Thursday, May 31, 2018
The Supreme Court declined Tuesday to hear a case challenging Arkansas’ restrictions on medication-induced abortions, effectively clearing a path for the law to take effect while lower courts continue to spar over whether the rules are too strict.
Trump Campaign Spying -- Obama Administration Investigation Aimed at Trump Campaign | National Review
The bipartisan Beltway establishment has apparently had its fill of this “Trump colluded with Russia” narrative — the same narrative the same establishment has lustily peddled for nearly two years. The Obama administration recklessly chose to deploy the government’s awesome counterintelligence powers to investigate — and, more to the point, to smear — its political opposition as a Kremlin confederate. Now that this ploy has blown up on the Justice Department and the FBI, these agencies — the ones that went out of their way, and outside their guidelines, to announce to the world that the Trump campaign was under investigation — want you to know the president and his campaign were not investigated at all, no siree.
Wednesday, May 30, 2018
Meet the autistic Birmingham murder detective: 'I see things differently to everyone else' - Birmingham Live
Correspondingly, US bond yields are plummeting as investors dive for safety. On Tuesday afternoon, the US 10-year note yield was trading a full 35 basis points below the intraday high on May 18. The Dow-Jones Industrial Average was down by as much as 1.75% and the S&P 500 was down by as much as 1.57%.
We repeat: This is not a drill.
But within US intelligence agencies closely monitoring rival China, the attention given by Xi to Li was the latest sign of the growing importance Beijing places on rapidly building autonomous weapons – robotic arms capable of thinking and acting at the speed of light.
The Chinese military quest for integrating AI into its tanks, naval forces and aircraft is the part of China’s asymmetric or “assassin’s mace” warfare strategy – building high-technology arms that will enable China’s weaker forces to defeat the more powerful military of the United States in any future conflict.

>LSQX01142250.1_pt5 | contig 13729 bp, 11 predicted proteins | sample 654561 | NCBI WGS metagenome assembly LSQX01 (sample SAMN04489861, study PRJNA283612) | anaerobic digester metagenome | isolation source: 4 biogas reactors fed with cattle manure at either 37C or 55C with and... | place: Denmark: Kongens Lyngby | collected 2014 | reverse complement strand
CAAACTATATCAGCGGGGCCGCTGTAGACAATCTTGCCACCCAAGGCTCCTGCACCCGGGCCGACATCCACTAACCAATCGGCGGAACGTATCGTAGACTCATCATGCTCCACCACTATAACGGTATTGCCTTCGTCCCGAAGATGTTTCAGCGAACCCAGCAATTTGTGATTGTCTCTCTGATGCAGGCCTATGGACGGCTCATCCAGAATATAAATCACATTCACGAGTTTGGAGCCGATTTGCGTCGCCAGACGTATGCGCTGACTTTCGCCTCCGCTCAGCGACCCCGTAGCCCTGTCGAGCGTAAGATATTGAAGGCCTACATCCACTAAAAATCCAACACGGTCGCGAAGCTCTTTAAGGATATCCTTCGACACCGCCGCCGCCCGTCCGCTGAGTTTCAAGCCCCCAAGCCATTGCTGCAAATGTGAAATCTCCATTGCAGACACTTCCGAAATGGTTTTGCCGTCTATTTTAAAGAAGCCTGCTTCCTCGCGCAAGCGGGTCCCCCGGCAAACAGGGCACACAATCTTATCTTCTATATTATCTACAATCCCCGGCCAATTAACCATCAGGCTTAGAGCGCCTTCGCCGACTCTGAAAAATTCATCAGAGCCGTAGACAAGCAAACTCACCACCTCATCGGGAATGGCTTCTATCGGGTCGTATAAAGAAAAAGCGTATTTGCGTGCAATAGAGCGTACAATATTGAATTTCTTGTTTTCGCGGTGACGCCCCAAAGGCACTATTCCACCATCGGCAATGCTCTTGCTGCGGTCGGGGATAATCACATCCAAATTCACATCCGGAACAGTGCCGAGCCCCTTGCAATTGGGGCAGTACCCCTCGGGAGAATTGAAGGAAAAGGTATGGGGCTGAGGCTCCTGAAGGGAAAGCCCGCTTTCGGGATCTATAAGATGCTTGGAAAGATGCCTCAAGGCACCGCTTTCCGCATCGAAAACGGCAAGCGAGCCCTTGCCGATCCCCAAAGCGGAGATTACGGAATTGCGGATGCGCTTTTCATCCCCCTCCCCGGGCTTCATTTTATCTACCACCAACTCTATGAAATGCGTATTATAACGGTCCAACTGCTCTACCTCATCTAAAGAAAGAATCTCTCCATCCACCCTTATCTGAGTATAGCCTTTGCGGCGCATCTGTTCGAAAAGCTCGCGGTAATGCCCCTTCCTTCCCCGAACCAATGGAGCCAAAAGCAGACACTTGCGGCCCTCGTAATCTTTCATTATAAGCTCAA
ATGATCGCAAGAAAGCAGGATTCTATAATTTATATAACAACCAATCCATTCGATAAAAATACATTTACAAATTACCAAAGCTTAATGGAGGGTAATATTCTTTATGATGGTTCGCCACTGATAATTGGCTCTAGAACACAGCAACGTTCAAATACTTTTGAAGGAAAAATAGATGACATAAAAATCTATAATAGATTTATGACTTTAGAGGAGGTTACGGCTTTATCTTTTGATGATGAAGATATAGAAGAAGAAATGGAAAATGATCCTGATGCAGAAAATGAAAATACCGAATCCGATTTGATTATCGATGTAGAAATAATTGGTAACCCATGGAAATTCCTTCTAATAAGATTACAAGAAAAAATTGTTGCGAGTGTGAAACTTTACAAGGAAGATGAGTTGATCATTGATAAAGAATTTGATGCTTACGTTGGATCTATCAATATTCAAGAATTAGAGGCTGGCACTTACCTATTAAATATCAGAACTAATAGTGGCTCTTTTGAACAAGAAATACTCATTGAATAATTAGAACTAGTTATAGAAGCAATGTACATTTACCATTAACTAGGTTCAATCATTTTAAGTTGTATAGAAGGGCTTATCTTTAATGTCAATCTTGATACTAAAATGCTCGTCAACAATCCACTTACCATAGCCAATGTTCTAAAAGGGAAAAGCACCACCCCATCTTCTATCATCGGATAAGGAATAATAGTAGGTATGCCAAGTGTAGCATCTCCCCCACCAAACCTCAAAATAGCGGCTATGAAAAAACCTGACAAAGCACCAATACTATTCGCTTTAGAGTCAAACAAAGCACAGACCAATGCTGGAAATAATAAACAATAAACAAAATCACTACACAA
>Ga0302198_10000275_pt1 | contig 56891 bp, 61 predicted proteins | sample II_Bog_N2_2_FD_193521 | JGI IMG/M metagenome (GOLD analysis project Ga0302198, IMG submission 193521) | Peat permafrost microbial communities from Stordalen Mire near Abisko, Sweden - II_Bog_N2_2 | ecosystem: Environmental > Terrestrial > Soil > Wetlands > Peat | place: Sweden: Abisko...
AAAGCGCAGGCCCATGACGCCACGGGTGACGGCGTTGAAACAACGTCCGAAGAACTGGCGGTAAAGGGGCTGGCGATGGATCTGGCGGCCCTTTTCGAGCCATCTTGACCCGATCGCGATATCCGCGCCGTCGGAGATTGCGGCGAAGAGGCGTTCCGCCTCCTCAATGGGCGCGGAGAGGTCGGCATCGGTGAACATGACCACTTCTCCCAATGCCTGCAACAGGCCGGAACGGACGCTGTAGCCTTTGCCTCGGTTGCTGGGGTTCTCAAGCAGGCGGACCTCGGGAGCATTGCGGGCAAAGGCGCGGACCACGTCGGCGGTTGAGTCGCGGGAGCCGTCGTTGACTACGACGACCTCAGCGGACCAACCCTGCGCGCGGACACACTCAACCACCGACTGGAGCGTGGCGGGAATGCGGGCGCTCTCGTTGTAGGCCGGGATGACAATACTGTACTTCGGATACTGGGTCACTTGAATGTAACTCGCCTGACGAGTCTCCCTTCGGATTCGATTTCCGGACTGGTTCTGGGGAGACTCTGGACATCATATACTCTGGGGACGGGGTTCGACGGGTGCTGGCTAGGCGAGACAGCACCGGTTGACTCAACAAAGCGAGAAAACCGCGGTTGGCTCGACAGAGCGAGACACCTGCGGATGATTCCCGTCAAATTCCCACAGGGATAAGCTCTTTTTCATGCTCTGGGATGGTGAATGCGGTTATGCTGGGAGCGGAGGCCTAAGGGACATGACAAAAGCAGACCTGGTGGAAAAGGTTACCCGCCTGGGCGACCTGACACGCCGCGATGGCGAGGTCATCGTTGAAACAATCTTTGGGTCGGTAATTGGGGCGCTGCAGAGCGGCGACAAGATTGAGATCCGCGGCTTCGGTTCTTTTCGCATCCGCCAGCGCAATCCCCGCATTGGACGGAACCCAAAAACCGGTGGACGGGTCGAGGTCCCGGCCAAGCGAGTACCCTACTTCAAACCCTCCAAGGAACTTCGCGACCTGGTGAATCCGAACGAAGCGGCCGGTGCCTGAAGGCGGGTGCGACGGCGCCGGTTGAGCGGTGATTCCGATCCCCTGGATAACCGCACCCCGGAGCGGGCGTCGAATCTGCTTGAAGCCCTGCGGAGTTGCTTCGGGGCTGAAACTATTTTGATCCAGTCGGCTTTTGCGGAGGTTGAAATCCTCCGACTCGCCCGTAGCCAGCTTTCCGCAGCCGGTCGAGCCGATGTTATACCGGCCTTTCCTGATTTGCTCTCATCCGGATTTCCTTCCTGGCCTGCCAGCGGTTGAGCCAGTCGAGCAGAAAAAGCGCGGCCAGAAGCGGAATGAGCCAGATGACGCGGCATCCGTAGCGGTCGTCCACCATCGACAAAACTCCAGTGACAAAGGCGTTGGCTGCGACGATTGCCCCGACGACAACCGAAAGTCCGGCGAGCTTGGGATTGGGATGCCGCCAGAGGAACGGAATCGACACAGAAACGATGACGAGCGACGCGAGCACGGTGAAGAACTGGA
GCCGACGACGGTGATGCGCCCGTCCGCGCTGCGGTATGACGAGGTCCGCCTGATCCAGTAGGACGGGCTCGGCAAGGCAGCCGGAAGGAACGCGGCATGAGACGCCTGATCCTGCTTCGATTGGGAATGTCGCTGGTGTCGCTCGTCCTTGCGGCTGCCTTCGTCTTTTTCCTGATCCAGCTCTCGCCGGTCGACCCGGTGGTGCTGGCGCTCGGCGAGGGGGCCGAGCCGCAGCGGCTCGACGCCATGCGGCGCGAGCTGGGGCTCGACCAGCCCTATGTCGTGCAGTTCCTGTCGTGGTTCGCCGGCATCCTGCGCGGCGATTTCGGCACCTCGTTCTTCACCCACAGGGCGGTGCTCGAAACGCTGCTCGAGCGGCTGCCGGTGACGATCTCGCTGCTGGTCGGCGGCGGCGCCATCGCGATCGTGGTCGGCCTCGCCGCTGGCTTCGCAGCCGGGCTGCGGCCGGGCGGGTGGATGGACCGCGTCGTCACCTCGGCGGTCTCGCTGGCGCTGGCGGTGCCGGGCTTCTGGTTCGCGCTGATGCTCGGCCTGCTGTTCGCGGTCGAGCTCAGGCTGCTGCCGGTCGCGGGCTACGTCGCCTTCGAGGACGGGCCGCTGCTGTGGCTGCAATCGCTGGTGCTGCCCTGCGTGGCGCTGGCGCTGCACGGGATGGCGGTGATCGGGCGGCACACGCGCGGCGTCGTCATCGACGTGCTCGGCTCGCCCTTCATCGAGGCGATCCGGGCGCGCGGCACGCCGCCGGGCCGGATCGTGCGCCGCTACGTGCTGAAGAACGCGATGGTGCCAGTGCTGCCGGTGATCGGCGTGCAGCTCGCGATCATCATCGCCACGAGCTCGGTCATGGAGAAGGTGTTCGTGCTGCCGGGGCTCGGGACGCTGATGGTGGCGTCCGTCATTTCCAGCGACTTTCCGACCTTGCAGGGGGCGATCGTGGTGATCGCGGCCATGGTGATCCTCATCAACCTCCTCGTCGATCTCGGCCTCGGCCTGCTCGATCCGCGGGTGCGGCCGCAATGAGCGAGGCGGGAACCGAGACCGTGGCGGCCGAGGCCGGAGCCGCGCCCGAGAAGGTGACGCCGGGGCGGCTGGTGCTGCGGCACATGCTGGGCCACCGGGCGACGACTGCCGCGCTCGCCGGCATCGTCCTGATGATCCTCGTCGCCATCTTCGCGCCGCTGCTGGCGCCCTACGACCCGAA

But at least the Europeans have their priorities straight: While it's perfectly legal to lock up a provocateur covering a trial involving Muslims, the European Union is now considering a ban on products like cotton buds, straws and other plastics for fear of marine litter. And just as importantly, it's now perfectly legal to kill unborn children again in Ireland, where voters -- with the help of a cheering press -- decided to lift the ban on abortions until the 20th week, condemning thousands of children to death.
This is Ben Shapiro.
Last week, former acting attorney general Sally YatesSally Caroline YatesChoose the truth instead of taking sides in the Trump-Mueller drama Trump quotes constitutional scholar to push claims of campaign surveillance Sally Yates: Trump's demand for FBI investigation is ‘a step beyond dangerous’ MORE denounced President TrumpDonald John TrumpHouse GOP prepares to consider Trump's billion clawback Mexico's president fires back at Trump: We will never pay for your wall Trump in Nashville claims people were 'infiltrating' his campaign MORE for his tweet “demanding” an investigation into allegations of spying on his campaign. Yates is correct that the president, again, crossed a long-honored separation between the White House and the Justice Department. Yates, however, is hardly a compelling voice on the maintaining of proper institutional roles in such cases.
Indeed, her controversial record is a case study of how officials, not just presidents, can exceed their authority in the handling of federal cases. Yates was fired for good cause by Trump after ordering the Justice Department not to defend the president’s travel ban at the start of his administration. Ironically, both Trump and Yates assumed that they had far too much inherent authority, yet, where Trump’s harm was rhetorical, Yates’s harm was institutional.
It’s fitting that Britain, the nation that first conceived of the Concorde, is so well-placed to benefit from the supersonic renaissance. The timing is also ironic, as Britain originally proposed the joint Concorde project with France as a tactic to gain entry into the European Common Market. With the decision to exit the EU, supersonic now looks key to strengthening Britain’s relationship with the United States instead, thereby helping navigate the turbulence to come